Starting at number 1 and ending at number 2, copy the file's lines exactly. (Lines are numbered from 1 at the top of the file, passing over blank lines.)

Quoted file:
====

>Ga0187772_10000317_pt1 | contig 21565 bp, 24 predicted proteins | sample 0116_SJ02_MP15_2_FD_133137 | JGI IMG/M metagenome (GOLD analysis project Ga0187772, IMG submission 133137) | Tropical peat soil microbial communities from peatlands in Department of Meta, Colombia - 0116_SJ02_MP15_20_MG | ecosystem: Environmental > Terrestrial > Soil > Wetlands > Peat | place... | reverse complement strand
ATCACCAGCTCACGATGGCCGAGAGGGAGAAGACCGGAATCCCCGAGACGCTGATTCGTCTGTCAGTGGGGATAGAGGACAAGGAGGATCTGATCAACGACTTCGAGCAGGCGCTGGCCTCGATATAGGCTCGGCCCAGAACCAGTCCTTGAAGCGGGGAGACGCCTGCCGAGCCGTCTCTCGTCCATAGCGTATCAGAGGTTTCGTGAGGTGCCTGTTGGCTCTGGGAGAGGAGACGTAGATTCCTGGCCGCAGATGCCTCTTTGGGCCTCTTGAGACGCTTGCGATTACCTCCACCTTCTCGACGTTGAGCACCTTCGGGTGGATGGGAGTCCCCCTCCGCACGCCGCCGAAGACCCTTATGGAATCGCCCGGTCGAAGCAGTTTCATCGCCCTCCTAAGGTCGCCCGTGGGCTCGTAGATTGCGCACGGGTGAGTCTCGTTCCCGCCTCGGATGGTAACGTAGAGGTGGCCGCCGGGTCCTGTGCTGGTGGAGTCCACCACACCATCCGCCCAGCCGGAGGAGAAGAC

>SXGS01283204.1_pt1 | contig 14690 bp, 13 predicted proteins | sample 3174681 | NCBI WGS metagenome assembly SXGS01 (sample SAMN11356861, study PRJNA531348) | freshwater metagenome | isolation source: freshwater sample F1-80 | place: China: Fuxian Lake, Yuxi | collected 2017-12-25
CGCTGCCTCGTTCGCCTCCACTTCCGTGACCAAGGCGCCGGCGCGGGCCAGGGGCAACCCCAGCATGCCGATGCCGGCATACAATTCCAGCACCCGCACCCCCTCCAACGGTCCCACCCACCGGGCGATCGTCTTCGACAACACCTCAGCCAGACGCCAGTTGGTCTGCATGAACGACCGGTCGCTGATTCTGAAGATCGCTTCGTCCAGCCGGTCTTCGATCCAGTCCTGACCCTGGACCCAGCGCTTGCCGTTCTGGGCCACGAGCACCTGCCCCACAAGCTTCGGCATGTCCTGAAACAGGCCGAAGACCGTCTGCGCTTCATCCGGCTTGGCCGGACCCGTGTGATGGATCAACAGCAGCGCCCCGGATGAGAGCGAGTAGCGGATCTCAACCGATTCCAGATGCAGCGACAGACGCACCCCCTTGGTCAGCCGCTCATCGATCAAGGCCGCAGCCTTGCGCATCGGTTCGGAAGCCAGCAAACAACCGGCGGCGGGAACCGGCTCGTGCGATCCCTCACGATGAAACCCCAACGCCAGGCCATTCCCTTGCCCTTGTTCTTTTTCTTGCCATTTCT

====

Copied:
>Ga0187772_10000317_pt1 | contig 21565 bp, 24 predicted proteins | sample 0116_SJ02_MP15_2_FD_133137 | JGI IMG/M metagenome (GOLD analysis project Ga0187772, IMG submission 133137) | Tropical peat soil microbial communities from peatlands in Department of Meta, Colombia - 0116_SJ02_MP15_20_MG | ecosystem: Environmental > Terrestrial > Soil > Wetlands > Peat | place... | reverse complement strand
ATCACCAGCTCACGATGGCCGAGAGGGAGAAGACCGGAATCCCCGAGACGCTGATTCGTCTGTCAGTGGGGATAGAGGACAAGGAGGATCTGATCAACGACTTCGAGCAGGCGCTGGCCTCGATATAGGCTCGGCCCAGAACCAGTCCTTGAAGCGGGGAGACGCCTGCCGAGCCGTCTCTCGTCCATAGCGTATCAGAGGTTTCGTGAGGTGCCTGTTGGCTCTGGGAGAGGAGACGTAGATTCCTGGCCGCAGATGCCTCTTTGGGCCTCTTGAGACGCTTGCGATTACCTCCACCTTCTCGACGTTGAGCACCTTCGGGTGGATGGGAGTCCCCCTCCGCACGCCGCCGAAGACCCTTATGGAATCGCCCGGTCGAAGCAGTTTCATCGCCCTCCTAAGGTCGCCCGTGGGCTCGTAGATTGCGCACGGGTGAGTCTCGTTCCCGCCTCGGATGGTAACGTAGAGGTGGCCGCCGGGTCCTGTGCTGGTGGAGTCCACCACACCATCCGCCCAGCCGGAGGAGAAGAC